Common Single Pole Light Switch Circuit
Lights and light switches are among the most common wiring elements in a home. A single pole light switch is a fairly simple circuit. There are many variations and different ways that it can be wired, but the most common (and most basic) variation has the power supply to the switch box and a switched line from there to the light.
Basic Wiring Concepts
"Toggle" & "Rocker" Types of Single Pole Switch
When wiring a single pole switch, it is only necessary to connect the black (power side) cable to the switch. The white (neutral) wire and the ground connection are always "on" or always connected to the light, even when it is turned off. When the switch is in its upper position (on), the power line is connected to the switch line, completing the circuit so the light is on. When the switch is in the lower position (off), the switch line is not connected to the power line, creating an open circuit where electricity cannot flow.
Safely Working with Electrical Circuits
When working with electrical circuits, it is critical for your safety that you make sure that the power is off. If there is more than one switch in the box, be extremely cautious of the screws on the side of the other switches. These are often on separate circuits and can be energised even when the circuit you are working with is turned off. It may take more than one circuit breaker to remove all power from the box.
Light Box Connections
For information on running cable into the wall, see References. Once the cable is run, install a plastic or metal box for the light and for the switch, if they are not already installed. Ceiling lights will always have a metal box because of heat build-up. Wall lights may have a metal or a plastic box. Make sure you know what kind and size of box you have and verify that it is compatible with the selected fixture. You may need to purchase an adaptor (fixture bar) in order to mount the fixture to the electrical box. If you are installing a fan or a fan and light combination, the box must be solidly mounted in the ceilings. Ordinary light boxes are not sturdy enough to hold up to the weight and vibration of a heavy fan.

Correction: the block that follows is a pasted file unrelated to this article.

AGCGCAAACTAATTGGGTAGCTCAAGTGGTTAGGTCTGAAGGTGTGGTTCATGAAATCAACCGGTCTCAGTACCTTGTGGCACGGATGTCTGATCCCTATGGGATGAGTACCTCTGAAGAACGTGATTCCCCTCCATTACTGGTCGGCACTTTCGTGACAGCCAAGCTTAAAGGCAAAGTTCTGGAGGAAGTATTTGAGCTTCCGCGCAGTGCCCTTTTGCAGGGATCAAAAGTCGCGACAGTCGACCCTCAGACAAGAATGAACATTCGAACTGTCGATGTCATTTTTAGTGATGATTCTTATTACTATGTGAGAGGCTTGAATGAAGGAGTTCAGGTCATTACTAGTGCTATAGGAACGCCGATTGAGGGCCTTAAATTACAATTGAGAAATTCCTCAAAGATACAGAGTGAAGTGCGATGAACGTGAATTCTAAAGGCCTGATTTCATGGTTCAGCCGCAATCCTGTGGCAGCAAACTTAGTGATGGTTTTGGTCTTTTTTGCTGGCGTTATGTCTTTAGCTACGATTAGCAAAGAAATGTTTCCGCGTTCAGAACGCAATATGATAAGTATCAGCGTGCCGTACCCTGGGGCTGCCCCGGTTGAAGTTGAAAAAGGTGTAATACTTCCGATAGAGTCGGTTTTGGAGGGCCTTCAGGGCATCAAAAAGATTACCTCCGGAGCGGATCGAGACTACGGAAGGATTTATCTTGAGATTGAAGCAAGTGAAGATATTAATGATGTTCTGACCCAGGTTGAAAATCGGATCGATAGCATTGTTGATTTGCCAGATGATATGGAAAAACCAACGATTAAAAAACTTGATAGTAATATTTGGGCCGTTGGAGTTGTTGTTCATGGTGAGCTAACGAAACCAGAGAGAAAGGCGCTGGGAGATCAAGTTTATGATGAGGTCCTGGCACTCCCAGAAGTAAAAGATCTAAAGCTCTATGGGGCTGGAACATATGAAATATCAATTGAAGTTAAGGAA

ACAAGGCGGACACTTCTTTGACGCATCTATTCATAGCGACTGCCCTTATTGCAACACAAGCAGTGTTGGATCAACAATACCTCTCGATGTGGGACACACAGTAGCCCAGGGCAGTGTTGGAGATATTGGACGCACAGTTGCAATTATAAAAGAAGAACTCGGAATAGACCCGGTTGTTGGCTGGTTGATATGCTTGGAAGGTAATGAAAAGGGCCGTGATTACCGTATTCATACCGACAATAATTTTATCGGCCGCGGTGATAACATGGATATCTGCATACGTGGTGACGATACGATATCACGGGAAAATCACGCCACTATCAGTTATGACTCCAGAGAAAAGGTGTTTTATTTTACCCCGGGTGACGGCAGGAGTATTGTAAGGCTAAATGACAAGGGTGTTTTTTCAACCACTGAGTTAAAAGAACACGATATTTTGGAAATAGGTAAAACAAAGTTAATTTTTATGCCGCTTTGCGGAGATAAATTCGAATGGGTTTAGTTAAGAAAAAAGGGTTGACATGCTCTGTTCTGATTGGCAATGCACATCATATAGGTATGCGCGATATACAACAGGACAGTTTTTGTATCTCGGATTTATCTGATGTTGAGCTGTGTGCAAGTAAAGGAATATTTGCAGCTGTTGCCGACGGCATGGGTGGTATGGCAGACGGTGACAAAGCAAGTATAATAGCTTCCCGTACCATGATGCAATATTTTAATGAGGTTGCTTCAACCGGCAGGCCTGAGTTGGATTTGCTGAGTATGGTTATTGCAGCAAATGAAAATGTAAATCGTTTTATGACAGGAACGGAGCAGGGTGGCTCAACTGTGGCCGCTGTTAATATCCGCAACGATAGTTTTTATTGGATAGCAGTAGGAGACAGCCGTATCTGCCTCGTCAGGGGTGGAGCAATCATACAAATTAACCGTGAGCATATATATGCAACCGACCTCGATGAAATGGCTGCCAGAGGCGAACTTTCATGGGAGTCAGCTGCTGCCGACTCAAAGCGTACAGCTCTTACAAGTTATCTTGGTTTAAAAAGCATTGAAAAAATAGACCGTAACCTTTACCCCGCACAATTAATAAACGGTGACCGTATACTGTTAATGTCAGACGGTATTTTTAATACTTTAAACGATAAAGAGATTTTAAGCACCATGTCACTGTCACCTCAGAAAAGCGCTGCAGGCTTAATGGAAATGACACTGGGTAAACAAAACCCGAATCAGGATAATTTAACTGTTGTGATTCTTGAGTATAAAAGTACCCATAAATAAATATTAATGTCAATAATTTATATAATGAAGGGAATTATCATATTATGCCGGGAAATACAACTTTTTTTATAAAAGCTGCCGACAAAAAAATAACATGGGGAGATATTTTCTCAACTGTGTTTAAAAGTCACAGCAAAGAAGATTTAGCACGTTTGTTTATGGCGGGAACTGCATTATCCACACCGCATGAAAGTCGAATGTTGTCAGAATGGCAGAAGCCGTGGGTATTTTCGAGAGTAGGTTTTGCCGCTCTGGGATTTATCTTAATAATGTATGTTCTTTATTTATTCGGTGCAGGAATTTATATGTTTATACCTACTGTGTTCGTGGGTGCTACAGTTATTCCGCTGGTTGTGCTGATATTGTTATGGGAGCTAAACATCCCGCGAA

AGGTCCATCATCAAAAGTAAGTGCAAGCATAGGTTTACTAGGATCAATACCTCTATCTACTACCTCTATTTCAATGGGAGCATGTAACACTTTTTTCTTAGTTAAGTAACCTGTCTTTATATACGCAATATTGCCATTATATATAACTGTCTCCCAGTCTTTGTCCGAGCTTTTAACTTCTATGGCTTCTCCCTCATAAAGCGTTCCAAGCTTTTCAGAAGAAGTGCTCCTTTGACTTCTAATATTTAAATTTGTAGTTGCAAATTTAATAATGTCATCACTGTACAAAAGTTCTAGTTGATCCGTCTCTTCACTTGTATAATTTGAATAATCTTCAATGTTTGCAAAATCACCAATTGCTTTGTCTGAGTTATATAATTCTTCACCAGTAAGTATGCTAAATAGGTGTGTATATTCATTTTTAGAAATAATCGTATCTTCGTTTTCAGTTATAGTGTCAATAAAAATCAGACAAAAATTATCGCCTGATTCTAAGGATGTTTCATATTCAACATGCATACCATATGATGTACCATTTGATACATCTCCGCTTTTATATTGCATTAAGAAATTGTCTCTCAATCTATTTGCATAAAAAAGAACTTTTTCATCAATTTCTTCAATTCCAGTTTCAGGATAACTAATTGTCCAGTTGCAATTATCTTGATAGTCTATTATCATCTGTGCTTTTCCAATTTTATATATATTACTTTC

Wiring the light is simple. Connect the ground wires first. Most light fixtures must be grounded. Metal electrical boxes must be grounded, so you will likely need to connect three grounds together (from the box, from the light, and from the switched power line) with a wire nut. Then push the ground wires to the back of the electrical box so they will be out of your way. Connect the two white wires together, and the two black wires together, then attach the fixture to the wall or ceiling per the instructions that came with the fixture.
Switch Box Connections
Wiring the switch is not that difficult. Ground the box as you did for the light. There should be four ground wires in a metal box or three in a plastic one. Push the ground wires into the back of the switch box to be out of the way and to keep them clear from exposed screws on the switch. Connect the two white wires together. Then connect the black wire from the power supply to one terminal of the switch, and the black wire going to the light to the other terminal on the switch. Most light switches have two ways of connecting wire. Solid number 14 or number 12 wire can be stripped about 1/2" and pushed directly into holes on the back of the switch, or you can connect them to the screws on the side of the switch.
Now fold the wires into the box as you push the switch into place. Make sure the ground wire is well clear of the back of the switch and the screws on the side of it. Use the screws provided with the switch to attach it to the wall box. Only tighten it until the switch is flush with the wall surface. If you tighten two much to where the switch is recessed, the cover will not fit properly. Install the cover and you are done; turn on the circuit breaker and test the circuit.
Adding a Switch to an Existing Light
In some cases, people just want to add a switch to an existing light currently controlled by a pull chain. In that case, there is already power to the light, we just need to run it down to the switch and a line from there back up to the light. The black wire will carry power down and the white will bring the switched power back to the light. In this case the white wire is not a "neutral" wire. It carries power back up to the light. But we are never supposed to use white wires to carry power, so the national electrical code requires us to tape or paint the entire length of the white wire wherever it is used this way. Black electrical tape works great for that, so does just about any other colour of electrical tape but white or green.
To make up the boxes we connect the ground wires in both boxes just as we did above. In the switch box both the black and the white wires (taped so that it is no longer white) are connected to the switch. In the light box we leave the white wire connected to the light. The black wire with power coming into the light box is connected to the black wire going to the switch. The white wire that is taped black is then connected to the black wire or power connector from the light. We now have a light that is switched. If you are not replacing the pull chain fixture, It is a very good idea to remove the string from the pull chain. If someone pulls on it the light won't come on at the switch.